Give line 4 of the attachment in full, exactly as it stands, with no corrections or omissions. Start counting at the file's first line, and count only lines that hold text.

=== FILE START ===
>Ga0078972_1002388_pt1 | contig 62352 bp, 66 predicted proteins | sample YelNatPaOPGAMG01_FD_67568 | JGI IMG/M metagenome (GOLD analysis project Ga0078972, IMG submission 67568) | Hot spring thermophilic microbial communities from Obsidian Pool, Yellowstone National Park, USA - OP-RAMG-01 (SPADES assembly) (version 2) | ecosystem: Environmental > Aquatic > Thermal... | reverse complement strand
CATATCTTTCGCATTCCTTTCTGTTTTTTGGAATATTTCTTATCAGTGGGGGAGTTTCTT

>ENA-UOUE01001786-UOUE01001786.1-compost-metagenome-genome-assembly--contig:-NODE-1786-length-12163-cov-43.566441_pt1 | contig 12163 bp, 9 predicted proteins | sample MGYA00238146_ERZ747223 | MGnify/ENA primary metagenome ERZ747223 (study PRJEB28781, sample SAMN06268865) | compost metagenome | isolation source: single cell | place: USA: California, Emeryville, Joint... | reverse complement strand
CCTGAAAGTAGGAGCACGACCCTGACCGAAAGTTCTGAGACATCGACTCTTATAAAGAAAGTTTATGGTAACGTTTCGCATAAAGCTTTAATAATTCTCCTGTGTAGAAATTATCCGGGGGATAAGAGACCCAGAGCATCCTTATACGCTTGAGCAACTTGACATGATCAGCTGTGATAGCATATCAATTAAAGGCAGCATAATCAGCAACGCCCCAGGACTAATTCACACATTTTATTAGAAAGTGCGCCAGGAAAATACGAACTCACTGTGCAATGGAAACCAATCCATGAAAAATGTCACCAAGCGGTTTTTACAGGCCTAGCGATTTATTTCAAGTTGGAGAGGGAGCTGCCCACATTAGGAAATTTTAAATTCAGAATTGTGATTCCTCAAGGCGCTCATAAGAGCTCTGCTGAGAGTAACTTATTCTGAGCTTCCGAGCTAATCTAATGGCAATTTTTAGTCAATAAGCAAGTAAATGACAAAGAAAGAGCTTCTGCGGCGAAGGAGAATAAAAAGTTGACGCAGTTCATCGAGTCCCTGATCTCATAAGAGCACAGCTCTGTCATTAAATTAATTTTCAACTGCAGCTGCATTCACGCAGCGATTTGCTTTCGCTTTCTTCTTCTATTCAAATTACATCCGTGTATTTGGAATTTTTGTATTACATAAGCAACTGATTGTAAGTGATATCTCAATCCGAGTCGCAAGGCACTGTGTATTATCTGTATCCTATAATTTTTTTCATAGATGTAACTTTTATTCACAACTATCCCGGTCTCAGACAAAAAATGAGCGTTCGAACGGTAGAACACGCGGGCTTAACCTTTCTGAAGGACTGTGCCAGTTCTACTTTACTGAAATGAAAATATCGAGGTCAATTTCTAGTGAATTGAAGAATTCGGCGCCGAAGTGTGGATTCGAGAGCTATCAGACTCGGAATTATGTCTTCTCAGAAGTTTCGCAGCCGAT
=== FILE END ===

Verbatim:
CCTGAAAGTAGGAGCACGACCCTGACCGAAAGTTCTGAGACATCGACTCTTATAAAGAAAGTTTATGGTAACGTTTCGCATAAAGCTTTAATAATTCTCCTGTGTAGAAATTATCCGGGGGATAAGAGACCCAGAGCATCCTTATACGCTTGAGCAACTTGACATGATCAGCTGTGATAGCATATCAATTAAAGGCAGCATAATCAGCAACGCCCCAGGACTAATTCACACATTTTATTAGAAAGTGCGCCAGGAAAATACGAACTCACTGTGCAATGGAAACCAATCCATGAAAAATGTCACCAAGCGGTTTTTACAGGCCTAGCGATTTATTTCAAGTTGGAGAGGGAGCTGCCCACATTAGGAAATTTTAAATTCAGAATTGTGATTCCTCAAGGCGCTCATAAGAGCTCTGCTGAGAGTAACTTATTCTGAGCTTCCGAGCTAATCTAATGGCAATTTTTAGTCAATAAGCAAGTAAATGACAAAGAAAGAGCTTCTGCGGCGAAGGAGAATAAAAAGTTGACGCAGTTCATCGAGTCCCTGATCTCATAAGAGCACAGCTCTGTCATTAAATTAATTTTCAACTGCAGCTGCATTCACGCAGCGATTTGCTTTCGCTTTCTTCTTCTATTCAAATTACATCCGTGTATTTGGAATTTTTGTATTACATAAGCAACTGATTGTAAGTGATATCTCAATCCGAGTCGCAAGGCACTGTGTATTATCTGTATCCTATAATTTTTTTCATAGATGTAACTTTTATTCACAACTATCCCGGTCTCAGACAAAAAATGAGCGTTCGAACGGTAGAACACGCGGGCTTAACCTTTCTGAAGGACTGTGCCAGTTCTACTTTACTGAAATGAAAATATCGAGGTCAATTTCTAGTGAATTGAAGAATTCGGCGCCGAAGTGTGGATTCGAGAGCTATCAGACTCGGAATTATGTCTTCTCAGAAGTTTCGCAGCCGAT